Editors' ChoiceCancer

Targeting Melanoma: Endothelin B Receptor Makes an Encore

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Science Translational Medicine  09 Feb 2011:
Vol. 3, Issue 69, pp. 69ec17
DOI: 10.1126/scitranslmed.3002178

Melanoma is an aggressive cancer and, as such, is a frequent target of new therapies, including new small-molecule inhibitors, immunotherapies, and antisense-directed agents. In a recent paper by Asundi et al., the authors evaluated the potential therapeutic utility of targeting the endothelin B receptor (ENDRB), which was identified as an overexpressed mRNA in melanoma cells. (ENDRB is expressed at low levels in normal tissue.) The authors first reduced the expression of ENDRB with shRNA, but only saw a small effect on tumor growth in mouse xenograft models. However, targeting this cell-surface molecule with a monoclonal antibody resulted in its rapid endocytosis and internalization into melanoma cells. The authors then coupled the antibody to the antimitotic agent monomethylauristatin E (MMAE) and administered this conjugate to human melanoma cell lines in vitro, as well as to their xenograft mice. Both treatments resulted in a dramatic reduction in tumor survival. Interest in ENDRB—known to be important in the proliferation and migration of melanoma cells from the neural crest—is not new: Prior studies have evaluated the ability of small-molecule inhibitors or dual-receptor antagonists to target ENDRB without success. However, the potential utility of a new selective antibody combined with MMAE may prove to be the magic bullet. As human melanomas appear to express even more ENDRB than the preclinical model examined in this paper, these results may point to another intriguing therapy for the treatment of melanoma.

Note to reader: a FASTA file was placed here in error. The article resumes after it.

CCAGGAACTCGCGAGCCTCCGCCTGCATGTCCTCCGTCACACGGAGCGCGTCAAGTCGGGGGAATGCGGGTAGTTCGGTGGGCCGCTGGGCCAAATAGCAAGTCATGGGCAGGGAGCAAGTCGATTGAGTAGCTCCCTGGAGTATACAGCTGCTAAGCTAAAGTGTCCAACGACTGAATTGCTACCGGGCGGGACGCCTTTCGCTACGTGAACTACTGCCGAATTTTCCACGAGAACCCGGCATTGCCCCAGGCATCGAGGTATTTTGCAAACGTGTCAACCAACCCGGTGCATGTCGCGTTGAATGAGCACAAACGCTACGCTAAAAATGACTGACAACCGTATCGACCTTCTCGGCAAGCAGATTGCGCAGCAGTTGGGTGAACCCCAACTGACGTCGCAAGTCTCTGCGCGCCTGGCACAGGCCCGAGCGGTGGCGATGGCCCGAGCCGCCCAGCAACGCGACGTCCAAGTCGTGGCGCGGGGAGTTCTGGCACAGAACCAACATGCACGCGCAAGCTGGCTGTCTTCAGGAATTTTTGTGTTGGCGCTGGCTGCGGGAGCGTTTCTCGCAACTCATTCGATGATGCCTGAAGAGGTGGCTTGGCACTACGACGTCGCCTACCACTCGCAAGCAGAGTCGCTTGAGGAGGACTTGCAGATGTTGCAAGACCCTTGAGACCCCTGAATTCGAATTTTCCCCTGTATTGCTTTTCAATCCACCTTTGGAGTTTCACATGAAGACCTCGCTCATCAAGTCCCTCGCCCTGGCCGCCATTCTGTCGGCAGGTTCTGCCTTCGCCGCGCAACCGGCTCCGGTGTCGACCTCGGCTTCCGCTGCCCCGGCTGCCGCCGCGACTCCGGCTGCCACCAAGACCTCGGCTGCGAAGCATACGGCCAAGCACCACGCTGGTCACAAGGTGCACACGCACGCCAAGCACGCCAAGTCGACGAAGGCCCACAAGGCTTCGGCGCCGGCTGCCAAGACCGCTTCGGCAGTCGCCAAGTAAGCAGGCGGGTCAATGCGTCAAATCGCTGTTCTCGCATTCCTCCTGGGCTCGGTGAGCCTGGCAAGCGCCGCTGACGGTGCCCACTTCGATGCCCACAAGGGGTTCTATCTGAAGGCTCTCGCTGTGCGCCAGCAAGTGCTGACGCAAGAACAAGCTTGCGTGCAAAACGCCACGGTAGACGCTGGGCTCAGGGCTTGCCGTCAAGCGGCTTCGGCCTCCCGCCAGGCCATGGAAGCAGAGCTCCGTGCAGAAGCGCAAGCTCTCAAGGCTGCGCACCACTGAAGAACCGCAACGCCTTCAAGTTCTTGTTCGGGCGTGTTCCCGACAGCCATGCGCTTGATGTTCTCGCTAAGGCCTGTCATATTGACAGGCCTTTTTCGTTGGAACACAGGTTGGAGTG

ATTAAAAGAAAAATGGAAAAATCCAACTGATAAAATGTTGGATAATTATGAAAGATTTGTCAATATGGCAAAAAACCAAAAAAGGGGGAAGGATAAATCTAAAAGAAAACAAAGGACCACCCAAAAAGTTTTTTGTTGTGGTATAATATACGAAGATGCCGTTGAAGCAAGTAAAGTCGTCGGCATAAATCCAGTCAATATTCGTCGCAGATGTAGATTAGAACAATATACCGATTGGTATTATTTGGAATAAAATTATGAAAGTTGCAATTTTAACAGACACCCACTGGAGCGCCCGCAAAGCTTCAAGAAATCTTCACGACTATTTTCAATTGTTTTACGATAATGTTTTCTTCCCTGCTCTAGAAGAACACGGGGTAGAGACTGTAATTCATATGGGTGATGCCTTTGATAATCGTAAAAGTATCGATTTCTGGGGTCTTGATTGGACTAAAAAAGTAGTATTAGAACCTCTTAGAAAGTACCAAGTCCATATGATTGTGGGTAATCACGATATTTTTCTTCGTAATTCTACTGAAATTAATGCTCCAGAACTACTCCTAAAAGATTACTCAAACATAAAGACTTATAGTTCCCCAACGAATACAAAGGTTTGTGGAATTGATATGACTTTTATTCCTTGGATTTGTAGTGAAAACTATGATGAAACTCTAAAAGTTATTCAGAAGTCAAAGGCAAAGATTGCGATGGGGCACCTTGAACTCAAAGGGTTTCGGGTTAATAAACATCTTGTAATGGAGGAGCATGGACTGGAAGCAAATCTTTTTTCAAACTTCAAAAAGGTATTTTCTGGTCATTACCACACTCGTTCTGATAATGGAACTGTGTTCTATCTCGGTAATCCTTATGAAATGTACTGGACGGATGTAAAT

J. Asundi et al., An antibody-drug conjugate targeting the endothelin B receptor for the treatment of melanoma. Clin. Cancer Res. 18 January 2011 (10.1158/1078-0432). [Abstract]

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